AvalonBay slated to purchase Thanet property in Princeton

The 15-acre Thanet property.

AvalonBay, a publicly traded real estate firm that owns more than 78,000 apartment units in several states, is under contract to purchase the Thanet property at 100 and 101 Thanet Circle.

Mayor Liz Lempert announced the deal at the Princeton Council meeting on Monday night when talking about affordable housing. She said she couldn’t disclose details about Princeton’s revised affordable housing plan, but she did make a point of mentioning that AvalonBay was purchasing the Thanet property and that some apartment units there would be part of the affordable housing plan.

AvalonBay is purchasing the Thanet property from the KABR Group, a New Jersey real estate development and management firm based in Ridgefield Park, for an undisclosed sum. The property, which was assessed at $10.2 million back in 2018, generated $233,910 in annual property tax revenue that year, according to property tax records.

The KABR Group bought the property in November of 2018 for $3.5 million, and the assessment was lowered to $6.5 million. KABR specializes in repositioning distressed properties. The company develops, manages and sells residential and commercial properties, and leases apartment buildings in New Jersey, New York, and Connecticut.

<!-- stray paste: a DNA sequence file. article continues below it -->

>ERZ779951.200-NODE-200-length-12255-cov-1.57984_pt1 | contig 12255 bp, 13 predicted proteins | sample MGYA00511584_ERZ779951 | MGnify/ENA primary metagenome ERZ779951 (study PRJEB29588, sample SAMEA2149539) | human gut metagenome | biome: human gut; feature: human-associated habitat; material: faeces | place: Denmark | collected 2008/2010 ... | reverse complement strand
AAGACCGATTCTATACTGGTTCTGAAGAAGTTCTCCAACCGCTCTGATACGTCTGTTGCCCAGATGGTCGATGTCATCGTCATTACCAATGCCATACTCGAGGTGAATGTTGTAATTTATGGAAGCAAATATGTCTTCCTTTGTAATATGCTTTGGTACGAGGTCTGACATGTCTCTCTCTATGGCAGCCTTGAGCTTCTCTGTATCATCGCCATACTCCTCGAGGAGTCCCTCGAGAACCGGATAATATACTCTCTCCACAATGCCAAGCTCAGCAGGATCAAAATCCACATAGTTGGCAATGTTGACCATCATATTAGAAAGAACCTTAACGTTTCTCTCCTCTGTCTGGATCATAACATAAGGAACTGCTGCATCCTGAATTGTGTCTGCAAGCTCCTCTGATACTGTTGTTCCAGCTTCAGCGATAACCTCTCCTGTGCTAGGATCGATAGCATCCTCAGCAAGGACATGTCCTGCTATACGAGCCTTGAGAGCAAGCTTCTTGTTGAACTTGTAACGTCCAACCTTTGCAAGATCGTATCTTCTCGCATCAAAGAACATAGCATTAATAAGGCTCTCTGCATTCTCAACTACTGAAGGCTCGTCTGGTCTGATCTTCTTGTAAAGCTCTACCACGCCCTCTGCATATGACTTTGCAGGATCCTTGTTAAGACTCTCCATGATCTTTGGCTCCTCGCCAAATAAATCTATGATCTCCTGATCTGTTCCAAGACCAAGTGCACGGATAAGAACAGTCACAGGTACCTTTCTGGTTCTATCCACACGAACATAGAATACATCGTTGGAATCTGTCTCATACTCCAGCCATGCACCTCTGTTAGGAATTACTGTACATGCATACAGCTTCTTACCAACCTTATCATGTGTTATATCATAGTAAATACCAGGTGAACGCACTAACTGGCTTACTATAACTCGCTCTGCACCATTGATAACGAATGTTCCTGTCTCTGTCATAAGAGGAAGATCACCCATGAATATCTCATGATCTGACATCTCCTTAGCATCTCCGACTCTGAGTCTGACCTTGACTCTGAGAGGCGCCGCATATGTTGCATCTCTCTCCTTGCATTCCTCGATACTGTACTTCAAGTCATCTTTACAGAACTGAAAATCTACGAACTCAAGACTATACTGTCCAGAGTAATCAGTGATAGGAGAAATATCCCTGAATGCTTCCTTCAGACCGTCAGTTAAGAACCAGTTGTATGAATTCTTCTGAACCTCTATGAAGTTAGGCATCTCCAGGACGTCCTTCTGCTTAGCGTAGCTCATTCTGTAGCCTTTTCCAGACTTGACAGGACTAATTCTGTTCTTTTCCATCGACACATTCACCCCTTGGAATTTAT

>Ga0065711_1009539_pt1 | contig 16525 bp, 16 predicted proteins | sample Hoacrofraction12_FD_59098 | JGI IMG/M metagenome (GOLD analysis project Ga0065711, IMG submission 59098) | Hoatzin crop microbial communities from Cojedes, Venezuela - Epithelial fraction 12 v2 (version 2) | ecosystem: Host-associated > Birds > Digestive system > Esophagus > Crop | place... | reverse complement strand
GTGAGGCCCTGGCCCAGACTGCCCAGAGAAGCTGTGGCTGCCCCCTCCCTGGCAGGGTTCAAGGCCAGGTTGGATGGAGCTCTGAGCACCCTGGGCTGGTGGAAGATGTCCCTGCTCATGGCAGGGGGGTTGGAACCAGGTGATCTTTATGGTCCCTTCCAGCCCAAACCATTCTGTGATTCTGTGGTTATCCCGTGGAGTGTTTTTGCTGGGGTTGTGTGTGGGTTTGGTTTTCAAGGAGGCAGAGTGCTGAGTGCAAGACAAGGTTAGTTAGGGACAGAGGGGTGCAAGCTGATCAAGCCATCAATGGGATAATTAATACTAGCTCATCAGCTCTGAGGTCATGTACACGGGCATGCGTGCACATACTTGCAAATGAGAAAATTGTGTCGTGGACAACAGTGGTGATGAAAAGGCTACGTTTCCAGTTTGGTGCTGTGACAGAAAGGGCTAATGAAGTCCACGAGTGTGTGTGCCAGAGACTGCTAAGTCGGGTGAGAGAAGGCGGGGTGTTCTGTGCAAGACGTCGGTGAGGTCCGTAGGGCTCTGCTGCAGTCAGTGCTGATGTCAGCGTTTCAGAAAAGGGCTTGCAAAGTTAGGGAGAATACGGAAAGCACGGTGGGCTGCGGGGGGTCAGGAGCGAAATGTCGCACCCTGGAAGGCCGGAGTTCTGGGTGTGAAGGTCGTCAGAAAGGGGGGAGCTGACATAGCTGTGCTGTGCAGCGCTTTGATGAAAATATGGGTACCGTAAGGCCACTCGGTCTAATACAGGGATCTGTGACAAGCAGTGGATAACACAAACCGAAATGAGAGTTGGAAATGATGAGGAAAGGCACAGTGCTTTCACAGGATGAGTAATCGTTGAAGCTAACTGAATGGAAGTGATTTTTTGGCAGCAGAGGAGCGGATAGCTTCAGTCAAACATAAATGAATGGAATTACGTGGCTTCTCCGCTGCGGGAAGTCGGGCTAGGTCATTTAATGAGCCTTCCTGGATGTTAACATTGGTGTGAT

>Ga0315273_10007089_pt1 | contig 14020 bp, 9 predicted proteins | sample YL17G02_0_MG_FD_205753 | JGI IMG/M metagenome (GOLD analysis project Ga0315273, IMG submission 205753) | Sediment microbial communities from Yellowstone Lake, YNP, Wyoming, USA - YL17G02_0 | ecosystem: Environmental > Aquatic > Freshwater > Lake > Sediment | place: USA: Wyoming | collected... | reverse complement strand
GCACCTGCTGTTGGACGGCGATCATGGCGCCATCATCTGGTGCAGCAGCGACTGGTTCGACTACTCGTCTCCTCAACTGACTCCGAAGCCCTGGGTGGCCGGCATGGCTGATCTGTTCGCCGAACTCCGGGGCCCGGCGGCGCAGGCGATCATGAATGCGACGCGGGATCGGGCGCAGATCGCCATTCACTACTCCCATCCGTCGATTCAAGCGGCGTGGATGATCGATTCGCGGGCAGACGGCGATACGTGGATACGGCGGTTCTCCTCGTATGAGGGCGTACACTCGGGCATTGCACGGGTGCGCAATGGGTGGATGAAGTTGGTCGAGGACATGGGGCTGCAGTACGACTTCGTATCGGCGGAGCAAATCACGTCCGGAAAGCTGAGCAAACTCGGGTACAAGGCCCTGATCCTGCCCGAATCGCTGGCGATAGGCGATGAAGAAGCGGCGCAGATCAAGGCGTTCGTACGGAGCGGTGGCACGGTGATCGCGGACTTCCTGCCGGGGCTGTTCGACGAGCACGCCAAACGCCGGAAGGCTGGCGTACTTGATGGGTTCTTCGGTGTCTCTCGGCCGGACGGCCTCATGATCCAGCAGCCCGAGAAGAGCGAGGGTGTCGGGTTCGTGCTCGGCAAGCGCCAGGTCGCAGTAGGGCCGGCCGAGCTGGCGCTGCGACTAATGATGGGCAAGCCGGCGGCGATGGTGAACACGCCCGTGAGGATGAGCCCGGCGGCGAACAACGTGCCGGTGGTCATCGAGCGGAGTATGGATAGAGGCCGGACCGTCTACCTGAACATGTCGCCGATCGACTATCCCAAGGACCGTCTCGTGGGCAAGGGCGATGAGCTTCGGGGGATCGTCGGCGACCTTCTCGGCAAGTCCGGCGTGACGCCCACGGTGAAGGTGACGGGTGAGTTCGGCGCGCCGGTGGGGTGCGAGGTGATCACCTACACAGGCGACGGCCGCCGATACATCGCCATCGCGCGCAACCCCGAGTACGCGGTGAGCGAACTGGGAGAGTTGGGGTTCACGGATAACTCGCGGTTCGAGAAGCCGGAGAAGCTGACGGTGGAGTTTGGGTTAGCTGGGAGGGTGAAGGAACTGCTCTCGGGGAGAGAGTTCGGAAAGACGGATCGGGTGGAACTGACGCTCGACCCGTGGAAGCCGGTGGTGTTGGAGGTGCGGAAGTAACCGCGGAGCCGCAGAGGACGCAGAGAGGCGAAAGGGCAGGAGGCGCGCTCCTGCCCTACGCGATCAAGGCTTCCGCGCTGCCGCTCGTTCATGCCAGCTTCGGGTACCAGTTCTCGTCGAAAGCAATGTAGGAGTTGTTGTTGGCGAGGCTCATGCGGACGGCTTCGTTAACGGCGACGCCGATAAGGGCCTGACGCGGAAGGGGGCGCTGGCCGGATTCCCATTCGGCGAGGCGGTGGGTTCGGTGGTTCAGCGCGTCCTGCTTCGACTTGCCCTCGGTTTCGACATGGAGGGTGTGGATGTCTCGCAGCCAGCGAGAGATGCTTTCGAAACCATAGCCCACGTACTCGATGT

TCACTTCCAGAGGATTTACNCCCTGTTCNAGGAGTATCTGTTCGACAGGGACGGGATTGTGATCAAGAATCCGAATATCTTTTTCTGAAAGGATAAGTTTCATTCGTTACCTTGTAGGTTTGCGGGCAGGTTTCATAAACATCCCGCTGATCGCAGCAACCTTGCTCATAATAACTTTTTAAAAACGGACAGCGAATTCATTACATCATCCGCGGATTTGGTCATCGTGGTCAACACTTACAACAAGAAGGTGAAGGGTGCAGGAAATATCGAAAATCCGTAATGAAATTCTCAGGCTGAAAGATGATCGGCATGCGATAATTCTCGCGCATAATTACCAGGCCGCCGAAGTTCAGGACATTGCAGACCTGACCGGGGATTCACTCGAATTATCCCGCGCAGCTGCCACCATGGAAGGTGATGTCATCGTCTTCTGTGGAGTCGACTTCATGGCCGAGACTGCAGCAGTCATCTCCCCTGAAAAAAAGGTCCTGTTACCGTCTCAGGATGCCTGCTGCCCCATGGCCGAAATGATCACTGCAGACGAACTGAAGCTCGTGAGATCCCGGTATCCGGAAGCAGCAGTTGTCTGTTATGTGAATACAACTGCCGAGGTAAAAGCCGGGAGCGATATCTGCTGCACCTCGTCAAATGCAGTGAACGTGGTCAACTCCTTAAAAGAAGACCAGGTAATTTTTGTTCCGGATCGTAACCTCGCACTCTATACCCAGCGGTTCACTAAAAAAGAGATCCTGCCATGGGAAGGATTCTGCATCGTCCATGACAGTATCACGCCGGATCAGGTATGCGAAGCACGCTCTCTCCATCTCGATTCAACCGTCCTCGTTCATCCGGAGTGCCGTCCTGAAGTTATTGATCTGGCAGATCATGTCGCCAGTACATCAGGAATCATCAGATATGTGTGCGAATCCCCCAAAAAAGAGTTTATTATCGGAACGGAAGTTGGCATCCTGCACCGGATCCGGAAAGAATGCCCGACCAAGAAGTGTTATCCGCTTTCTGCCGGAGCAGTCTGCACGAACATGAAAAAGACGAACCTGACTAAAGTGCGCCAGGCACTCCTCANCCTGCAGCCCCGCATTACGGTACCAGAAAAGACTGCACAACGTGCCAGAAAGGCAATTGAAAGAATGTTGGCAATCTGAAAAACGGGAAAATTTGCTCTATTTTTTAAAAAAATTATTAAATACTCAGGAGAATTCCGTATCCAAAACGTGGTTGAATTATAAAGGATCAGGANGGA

Back in 2018, the two office buildings on the 15-acre property at Thanet Circle were slated to become the headquarters for the administration of the Princeton Public Schools. Office space not used by the district would have been rented out as part of the district’s plans. The district also planned to keep schools buses at the property. Those plans were part of a proposed $130 million bond referendum. The referendum was scaled back to $27 million, and plans for a new administration building and other additions and renovations were tabled.

AvalonBay already owns 280 apartment units on Witherspoon Street at the old hospital site, and 56 of the apartments are affordable housing units. The company had a contentious relationship with Lempert and her administration during the approval and construction process, and had to sue the municipality more than once to move forward with the project.


  1. It will be interesting to see how many additional K-12 students will result from this development and whether more school expansion will be required to accommodate them.

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